Domestic violence is in the news on an almost-daily basis. Crime correspondent Neil Hunter looks at two cases and asks an experienced detective what can be done to curb the problem.

A MAN who stabbed his estranged partner to death with a foot-long kitchen knife was last night starting a life sentence after being branded a danger to women.

Graham Gibson was told he will be freed from prison only when experts from the Parole Board consider he is no longer a significant risk – which might be never.

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Teesside Crown Court heard how the gambling addict's victim Christine Henderson, 50, left him after he repeatedly stole her money and became violent towards her.

Months before the killing, the 47-year-old attacked mother-of-three Mrs Henderson and also assaulted one of her daughters when she intervened in the domestic dispute.

Mrs Henderson left their home in Hartlepool in late-June and went to stay with a friend in Middlesbrough, but was hounded by Gibson in the days that followed.

They met after he bombarded her with phone calls, texts and Facebook messages – but within minutes Mrs Henderson was knifed 11 times in the head, neck and chest.

Gibson was cleared of murder by a jury after he claimed he lost control and lashed out during “sixty seconds of madness” when he was taunted by his ex-lover.

Judge Simon Bourne-Arton, QC, told Gibson – who admitted manslaughter – that he had lied during his three-week trial about the kind of person Mrs Henderson was.

He said: "She would have enjoyed her 51st birthday on Tuesday of this week, that she did not do so was entirely due to your actions . . . you deprived her of her life.

“She was a loving person, a bubbly person but you described her as evil and horrible in drink. No-one else who gave evidence took the same view, none agreed with that description and neither do I.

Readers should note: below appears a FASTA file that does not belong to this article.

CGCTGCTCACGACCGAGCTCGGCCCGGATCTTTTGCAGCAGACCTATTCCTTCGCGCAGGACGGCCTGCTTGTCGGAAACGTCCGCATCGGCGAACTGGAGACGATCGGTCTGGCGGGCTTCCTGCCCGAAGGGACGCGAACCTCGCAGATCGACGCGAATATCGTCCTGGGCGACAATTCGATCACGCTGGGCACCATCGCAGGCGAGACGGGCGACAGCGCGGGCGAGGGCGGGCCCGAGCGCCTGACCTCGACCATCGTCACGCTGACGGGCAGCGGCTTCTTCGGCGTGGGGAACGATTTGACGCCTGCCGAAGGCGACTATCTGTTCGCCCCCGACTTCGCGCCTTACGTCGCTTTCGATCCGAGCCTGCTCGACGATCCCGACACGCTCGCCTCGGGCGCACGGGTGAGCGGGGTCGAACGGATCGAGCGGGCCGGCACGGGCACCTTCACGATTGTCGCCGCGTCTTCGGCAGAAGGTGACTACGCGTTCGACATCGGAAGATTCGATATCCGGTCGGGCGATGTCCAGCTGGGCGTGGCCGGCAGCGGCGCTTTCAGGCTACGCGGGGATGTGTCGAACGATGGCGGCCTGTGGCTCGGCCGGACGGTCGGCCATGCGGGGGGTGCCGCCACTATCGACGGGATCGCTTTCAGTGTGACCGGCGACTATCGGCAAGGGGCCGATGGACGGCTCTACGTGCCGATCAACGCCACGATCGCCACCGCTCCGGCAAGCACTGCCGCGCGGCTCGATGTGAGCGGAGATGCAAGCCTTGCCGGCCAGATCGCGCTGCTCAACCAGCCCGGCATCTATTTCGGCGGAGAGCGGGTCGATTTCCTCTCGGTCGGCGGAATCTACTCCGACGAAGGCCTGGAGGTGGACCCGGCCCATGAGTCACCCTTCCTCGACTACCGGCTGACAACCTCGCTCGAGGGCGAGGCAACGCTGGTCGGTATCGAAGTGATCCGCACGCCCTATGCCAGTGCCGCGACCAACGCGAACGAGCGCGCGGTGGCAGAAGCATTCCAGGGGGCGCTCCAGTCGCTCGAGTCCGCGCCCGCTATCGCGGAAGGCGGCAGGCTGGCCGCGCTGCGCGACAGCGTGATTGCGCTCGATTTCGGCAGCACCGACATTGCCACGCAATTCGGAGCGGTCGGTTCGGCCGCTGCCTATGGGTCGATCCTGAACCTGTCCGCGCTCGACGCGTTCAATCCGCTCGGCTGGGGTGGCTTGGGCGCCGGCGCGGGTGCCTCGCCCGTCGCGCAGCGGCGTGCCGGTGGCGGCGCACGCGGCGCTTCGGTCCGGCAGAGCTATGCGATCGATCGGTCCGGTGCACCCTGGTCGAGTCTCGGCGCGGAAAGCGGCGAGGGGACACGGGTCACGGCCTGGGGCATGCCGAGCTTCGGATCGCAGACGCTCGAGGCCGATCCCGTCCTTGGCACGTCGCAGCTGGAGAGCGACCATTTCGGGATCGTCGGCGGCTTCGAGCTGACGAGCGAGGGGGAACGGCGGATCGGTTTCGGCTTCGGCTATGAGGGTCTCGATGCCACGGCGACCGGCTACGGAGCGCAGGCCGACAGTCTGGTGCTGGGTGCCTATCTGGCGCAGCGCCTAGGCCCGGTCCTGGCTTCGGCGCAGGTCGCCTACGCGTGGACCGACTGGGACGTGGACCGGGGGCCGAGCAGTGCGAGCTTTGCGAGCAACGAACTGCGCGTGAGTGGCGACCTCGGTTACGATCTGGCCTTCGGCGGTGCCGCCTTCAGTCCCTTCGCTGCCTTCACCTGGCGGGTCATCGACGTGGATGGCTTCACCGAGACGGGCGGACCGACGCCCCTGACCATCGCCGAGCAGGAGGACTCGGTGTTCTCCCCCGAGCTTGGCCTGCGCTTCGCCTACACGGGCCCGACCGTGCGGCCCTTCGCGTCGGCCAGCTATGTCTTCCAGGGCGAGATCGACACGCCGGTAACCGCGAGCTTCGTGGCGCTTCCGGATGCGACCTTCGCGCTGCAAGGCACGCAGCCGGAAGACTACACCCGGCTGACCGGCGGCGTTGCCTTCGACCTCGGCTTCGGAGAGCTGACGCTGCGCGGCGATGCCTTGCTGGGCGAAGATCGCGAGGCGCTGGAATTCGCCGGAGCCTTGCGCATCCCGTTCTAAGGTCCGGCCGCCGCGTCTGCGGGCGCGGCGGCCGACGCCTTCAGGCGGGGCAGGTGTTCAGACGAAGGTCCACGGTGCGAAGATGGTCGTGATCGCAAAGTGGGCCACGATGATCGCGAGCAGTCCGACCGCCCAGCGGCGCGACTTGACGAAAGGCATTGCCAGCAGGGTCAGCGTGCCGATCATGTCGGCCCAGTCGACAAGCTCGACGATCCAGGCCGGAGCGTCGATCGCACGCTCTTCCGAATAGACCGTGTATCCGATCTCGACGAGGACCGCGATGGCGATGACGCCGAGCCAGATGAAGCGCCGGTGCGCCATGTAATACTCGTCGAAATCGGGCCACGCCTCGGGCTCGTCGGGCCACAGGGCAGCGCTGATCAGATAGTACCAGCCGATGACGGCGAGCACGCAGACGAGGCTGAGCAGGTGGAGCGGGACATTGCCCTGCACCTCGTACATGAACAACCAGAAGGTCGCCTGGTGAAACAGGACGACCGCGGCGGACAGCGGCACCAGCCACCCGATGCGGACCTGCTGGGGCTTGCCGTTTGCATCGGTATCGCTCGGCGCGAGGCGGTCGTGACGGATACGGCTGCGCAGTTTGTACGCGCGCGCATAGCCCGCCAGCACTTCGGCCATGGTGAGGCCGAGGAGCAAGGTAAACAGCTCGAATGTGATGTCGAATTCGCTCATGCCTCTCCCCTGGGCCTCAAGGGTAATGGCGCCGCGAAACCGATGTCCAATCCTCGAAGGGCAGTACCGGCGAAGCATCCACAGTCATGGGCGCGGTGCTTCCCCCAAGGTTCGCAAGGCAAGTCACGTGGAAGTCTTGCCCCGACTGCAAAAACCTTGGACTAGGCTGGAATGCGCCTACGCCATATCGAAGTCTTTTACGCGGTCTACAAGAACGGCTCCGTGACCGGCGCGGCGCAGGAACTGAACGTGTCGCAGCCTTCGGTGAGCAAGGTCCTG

"You were in a relationship between October 2010 and June 2012. It was happy in the beginning but soon problems began to emerge as a result of your behaviour.

"In the later part of June, she had had enough of your conduct and she left you because you stole her money repeatedly. She didn't have a lot but what little she had you took.

"You had been violent towards her on a number of occasions prior to July and sought to dominant her. You made her life a misery and you would not accept the fact that she had left you. You were sure she would bend to your will and return."

The judge added: " I find the provocation from Mrs Henderson was very low and over a very short period of time."

He said that after killing Christine, Gibson's thoughts had turned to taking money from her bag.

He said: "That is a very substantial aggravating feature. It shows the loss of control was short-lived and your immediate thoughts after killing her was not for her but for your own selfishness.

“I have to consider whether you pose a significant risk of committing serious offences of violence in the future, and whether he poses a serious risk to members of the public, including women who may contemplate a relationship with him.

“I have concluded that you pose such a danger."

He told Gibson: "I stress that is a minimum term you will not released after that time if in the opinion of the Parole Board it is not safe for you to be released."

Mrs Henderson was left to die in her friend's home while Gibson rifled through her bag for cash and waited 45 minutes before dialling 999.

In that time, he was seen by two witnesses – captured on CCTV – “acting normal and joking as if nothing had happened”.

In the phone call to police, the killer refused to give his full name, but said: “I've stabbed my girlfriend and she's dead.”

He also washed his hands, changed his clothes and dumped his mobile phone in a drain, the court was told.